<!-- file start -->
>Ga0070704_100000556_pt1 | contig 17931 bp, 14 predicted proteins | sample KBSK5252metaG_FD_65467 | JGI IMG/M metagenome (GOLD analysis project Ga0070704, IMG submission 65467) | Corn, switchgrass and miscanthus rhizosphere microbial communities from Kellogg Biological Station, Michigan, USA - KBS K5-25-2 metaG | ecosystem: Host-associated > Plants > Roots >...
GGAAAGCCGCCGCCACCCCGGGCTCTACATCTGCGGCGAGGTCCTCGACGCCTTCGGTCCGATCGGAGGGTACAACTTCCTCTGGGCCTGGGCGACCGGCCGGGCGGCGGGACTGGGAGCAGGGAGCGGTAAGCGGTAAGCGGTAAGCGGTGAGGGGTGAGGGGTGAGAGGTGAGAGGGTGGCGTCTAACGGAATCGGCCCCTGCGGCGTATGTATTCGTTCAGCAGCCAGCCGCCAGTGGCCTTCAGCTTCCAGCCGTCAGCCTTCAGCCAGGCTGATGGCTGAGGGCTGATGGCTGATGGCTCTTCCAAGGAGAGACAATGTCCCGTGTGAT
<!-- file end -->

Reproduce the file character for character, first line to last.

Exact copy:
>Ga0070704_100000556_pt1 | contig 17931 bp, 14 predicted proteins | sample KBSK5252metaG_FD_65467 | JGI IMG/M metagenome (GOLD analysis project Ga0070704, IMG submission 65467) | Corn, switchgrass and miscanthus rhizosphere microbial communities from Kellogg Biological Station, Michigan, USA - KBS K5-25-2 metaG | ecosystem: Host-associated > Plants > Roots >...
GGAAAGCCGCCGCCACCCCGGGCTCTACATCTGCGGCGAGGTCCTCGACGCCTTCGGTCCGATCGGAGGGTACAACTTCCTCTGGGCCTGGGCGACCGGCCGGGCGGCGGGACTGGGAGCAGGGAGCGGTAAGCGGTAAGCGGTAAGCGGTGAGGGGTGAGGGGTGAGAGGTGAGAGGGTGGCGTCTAACGGAATCGGCCCCTGCGGCGTATGTATTCGTTCAGCAGCCAGCCGCCAGTGGCCTTCAGCTTCCAGCCGTCAGCCTTCAGCCAGGCTGATGGCTGAGGGCTGATGGCTGATGGCTCTTCCAAGGAGAGACAATGTCCCGTGTGAT